IOWA CITY, Iowa — Melsahn Basabe isn’t overlooking anything.

Penn State might be 0-11 in the Big Ten and might have played only one conference foe to closer than a nine-point game, but the Iowa forward knows there is danger in taking the Nittany Lions for granted.

“They are like their coach. They come to play,” Basabe said. “They play like they have something to prove.”

Second-year Penn State coach Patrick Chambers is regarded as a fierce competitor, an attitude his team is working to adopt as it prepares for today’s 8 p.m. home game against the Hawkeyes.

Basabe understands Chambers as much as anybody on the Iowa roster.

While working as the coach at Boston University, he attempted to recruit Basabe.

“He’s a good guy who likes to win, a good coach. He likes to compete,” Basabe said. “He will have his team ready. There is no doubt about that.”

Basabe said the Nittany Lions were one of the more difficult matchups Iowa has had this season, in part because of the team’s overall size and in part because of its aggressive mindset.

“They’ve been one of the harder teams to play in college since I’ve been here, even though they don’t have the best record or the public perception being of a talented team,” Basabe said. “You’ve got to respect those guys, and we’re on the road.”

For Basabe, the game is as close to a homecoming as the Glen Cove, N.Y., native will get.

“I’ve had people bugging me for tickets to since Christmas,” Basabe said. “I want to go out there and do well. I will have a lot of family there. It is a good chance for them to see me play.”

That hasn’t been an issue since Basabe returned to the lineup for the first time in more than a year when Iowa defeated Penn State 76-67 in January.

In his four starts since, he has averaged 7.8 points and 5.3 rebounds per game for the Hawkeyes.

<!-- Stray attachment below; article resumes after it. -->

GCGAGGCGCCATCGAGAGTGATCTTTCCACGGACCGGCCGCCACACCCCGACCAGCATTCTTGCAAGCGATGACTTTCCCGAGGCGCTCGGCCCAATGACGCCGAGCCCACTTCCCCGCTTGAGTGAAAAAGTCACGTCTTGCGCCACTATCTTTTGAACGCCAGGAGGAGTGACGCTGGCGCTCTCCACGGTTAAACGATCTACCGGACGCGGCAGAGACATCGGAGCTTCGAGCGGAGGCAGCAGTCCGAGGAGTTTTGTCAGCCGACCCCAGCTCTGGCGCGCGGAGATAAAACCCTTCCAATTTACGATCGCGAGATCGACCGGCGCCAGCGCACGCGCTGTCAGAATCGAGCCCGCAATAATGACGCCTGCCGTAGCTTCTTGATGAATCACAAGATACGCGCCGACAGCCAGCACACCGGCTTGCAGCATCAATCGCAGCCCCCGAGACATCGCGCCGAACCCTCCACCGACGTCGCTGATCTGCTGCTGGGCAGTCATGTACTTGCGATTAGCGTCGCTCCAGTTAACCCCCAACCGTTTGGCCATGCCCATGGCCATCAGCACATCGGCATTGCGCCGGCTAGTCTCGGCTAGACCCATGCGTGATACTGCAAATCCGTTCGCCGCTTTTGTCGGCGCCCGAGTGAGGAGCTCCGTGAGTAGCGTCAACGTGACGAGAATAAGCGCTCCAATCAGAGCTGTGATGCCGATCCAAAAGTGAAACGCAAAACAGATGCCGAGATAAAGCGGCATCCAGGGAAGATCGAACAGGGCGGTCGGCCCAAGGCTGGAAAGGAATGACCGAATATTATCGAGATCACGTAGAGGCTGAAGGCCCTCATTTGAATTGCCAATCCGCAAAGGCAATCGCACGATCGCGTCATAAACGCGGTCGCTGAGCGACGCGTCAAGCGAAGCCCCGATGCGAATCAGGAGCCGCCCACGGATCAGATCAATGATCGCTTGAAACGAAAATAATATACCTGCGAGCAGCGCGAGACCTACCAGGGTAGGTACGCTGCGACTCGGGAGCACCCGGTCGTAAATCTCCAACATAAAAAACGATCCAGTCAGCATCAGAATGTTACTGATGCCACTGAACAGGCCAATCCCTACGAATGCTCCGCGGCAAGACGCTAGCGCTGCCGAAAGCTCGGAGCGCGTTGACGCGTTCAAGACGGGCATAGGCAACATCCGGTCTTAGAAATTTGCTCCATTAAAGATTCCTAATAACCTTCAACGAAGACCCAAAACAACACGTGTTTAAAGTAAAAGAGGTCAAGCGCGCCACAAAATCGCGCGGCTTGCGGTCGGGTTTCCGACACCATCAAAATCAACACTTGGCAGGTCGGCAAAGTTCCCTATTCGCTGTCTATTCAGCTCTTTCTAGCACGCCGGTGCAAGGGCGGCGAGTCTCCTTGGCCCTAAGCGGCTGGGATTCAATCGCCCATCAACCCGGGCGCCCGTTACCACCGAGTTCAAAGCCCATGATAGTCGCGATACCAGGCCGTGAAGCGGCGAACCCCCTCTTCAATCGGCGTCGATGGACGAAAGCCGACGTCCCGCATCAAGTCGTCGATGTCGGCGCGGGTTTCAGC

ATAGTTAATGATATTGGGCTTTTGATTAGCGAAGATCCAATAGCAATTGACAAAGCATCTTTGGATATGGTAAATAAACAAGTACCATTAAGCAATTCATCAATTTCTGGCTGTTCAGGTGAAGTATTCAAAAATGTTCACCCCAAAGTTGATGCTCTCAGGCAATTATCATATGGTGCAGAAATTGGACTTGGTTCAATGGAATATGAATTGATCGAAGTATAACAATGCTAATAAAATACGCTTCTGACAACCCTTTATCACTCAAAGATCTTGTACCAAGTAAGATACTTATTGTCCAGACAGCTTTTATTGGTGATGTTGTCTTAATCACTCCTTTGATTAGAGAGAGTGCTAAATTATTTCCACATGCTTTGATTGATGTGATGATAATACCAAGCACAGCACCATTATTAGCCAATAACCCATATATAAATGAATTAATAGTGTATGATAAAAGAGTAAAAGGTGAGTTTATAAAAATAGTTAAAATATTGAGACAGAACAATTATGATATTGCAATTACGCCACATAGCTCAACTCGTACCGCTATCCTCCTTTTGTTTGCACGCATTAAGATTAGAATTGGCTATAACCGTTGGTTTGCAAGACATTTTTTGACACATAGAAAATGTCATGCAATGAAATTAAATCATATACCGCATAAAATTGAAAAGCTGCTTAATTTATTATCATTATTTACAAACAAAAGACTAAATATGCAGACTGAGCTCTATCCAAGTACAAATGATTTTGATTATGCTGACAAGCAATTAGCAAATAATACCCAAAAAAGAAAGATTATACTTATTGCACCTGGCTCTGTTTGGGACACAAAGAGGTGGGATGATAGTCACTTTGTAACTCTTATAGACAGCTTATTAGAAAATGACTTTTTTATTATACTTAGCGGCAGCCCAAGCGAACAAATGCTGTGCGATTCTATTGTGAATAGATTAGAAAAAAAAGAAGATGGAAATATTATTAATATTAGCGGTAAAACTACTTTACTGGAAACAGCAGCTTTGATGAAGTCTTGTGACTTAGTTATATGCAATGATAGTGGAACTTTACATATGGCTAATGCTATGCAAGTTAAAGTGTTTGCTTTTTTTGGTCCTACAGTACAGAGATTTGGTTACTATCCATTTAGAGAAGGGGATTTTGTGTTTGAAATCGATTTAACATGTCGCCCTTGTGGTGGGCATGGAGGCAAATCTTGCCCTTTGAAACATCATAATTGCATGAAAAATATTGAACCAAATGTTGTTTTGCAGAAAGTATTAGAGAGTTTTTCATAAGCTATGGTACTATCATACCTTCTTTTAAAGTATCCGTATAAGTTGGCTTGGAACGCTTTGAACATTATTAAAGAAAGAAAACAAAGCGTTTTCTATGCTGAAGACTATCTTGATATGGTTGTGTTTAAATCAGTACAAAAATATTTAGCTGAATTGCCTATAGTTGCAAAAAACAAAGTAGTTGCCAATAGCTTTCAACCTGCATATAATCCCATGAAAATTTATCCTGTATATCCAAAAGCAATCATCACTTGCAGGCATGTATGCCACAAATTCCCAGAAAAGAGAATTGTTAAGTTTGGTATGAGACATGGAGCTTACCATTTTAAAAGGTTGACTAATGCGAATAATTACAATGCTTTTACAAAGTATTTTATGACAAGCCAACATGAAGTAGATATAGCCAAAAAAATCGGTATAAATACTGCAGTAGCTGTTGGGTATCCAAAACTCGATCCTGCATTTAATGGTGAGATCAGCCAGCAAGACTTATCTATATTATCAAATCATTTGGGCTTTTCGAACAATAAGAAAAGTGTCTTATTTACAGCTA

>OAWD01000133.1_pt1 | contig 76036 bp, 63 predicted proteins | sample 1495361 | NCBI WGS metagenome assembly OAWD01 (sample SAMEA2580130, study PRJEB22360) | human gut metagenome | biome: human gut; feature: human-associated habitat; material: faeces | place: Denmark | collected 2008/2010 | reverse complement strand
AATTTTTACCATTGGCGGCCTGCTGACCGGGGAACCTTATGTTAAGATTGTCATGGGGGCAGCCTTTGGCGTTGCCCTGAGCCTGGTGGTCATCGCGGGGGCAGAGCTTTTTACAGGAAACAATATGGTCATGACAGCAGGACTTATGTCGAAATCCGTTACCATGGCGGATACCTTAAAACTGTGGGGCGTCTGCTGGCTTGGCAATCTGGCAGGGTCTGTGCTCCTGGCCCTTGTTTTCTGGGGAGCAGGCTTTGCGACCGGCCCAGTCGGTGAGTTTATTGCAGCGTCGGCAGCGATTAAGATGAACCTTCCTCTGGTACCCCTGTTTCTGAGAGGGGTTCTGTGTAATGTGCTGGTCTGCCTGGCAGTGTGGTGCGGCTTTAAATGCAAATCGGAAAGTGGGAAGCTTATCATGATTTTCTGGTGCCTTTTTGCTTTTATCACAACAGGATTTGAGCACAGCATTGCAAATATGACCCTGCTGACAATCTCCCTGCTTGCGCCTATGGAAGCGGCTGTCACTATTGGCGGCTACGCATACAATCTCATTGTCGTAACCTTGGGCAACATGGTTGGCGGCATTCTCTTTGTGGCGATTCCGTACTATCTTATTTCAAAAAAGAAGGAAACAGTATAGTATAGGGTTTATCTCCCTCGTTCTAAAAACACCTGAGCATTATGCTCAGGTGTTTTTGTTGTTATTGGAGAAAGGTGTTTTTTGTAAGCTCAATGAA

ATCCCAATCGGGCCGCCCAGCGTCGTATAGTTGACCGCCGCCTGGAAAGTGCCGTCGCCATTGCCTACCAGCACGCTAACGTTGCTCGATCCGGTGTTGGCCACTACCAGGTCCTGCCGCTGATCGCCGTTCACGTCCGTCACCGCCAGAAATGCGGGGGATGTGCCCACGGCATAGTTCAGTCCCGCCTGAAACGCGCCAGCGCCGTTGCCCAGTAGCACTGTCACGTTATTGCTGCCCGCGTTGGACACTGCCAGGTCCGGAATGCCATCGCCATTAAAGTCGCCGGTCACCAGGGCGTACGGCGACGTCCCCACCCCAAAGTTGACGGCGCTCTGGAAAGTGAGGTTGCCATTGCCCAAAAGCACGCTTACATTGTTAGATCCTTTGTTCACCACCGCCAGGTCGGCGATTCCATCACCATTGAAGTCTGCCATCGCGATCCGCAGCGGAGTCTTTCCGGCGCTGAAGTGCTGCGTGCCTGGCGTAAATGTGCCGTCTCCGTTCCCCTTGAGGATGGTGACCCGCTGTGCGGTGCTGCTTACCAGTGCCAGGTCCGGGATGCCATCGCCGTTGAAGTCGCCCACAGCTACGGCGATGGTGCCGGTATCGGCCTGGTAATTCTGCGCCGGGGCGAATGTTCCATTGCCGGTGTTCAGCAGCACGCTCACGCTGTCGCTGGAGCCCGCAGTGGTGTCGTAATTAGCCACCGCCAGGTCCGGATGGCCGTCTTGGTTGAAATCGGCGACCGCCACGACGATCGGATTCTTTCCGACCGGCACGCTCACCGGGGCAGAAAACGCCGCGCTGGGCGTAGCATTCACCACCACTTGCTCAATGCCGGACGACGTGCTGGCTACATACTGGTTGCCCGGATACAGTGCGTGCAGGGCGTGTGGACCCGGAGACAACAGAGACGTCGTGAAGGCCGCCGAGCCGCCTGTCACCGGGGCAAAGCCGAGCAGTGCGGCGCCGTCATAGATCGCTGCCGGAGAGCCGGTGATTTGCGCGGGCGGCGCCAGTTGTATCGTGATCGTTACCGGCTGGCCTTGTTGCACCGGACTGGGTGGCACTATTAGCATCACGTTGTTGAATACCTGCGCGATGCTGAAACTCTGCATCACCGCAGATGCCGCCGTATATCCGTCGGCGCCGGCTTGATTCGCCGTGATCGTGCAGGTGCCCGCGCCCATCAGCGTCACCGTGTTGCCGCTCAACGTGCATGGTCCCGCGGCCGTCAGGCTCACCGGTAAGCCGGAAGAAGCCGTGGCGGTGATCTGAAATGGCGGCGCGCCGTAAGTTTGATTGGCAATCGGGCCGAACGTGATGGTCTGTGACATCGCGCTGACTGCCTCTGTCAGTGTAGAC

“Things haven’t changed for me. I’m still trying to get the most I can out of every minute,” Basabe said.

Iowa coach Fran McCaffery said that will be needed, although he doesn’t believe his players will look beyond the task at hand when the Hawkeyes attempt to win for the first time at the Bryce Jordan Center since 2006.

“I don’t see how they could, based on how Penn State played us at our place,” McCaffery said. “They fought us right to the very end, and it was a tough, tough game.”

McCaffery said he has enough tape of the Nittany Lions making plays against the Hawkeyes to remind his team of how challenging things were in Iowa’s earlier win.

“They are right there. They battle offensively. They battle on the glass. They run good offense,” McCaffery said. “They’ve got two guys (D.J. Newbill and Jermaine Marshall) who can really score the ball. They’ve got some other guys that are really, really improving.”

Like Basabe, McCaffery also understands that Chambers will have his team ready.

In part, there is a realization that opportunities for victories are growing fewer. After tonight’s game with Iowa, Penn State has just two home games left with matchups remaining against Michigan and Wisconsin.

“We know that they are going to battle you as hard and as long as anybody in college basketball. That’s who (Chambers) is and I think that is what he is trying to do with that program,” McCaffery said.

“We haven’t won there, certainly since I’ve been here, so there are many factors that enter into this situation. Penn State has earned our full attention.”

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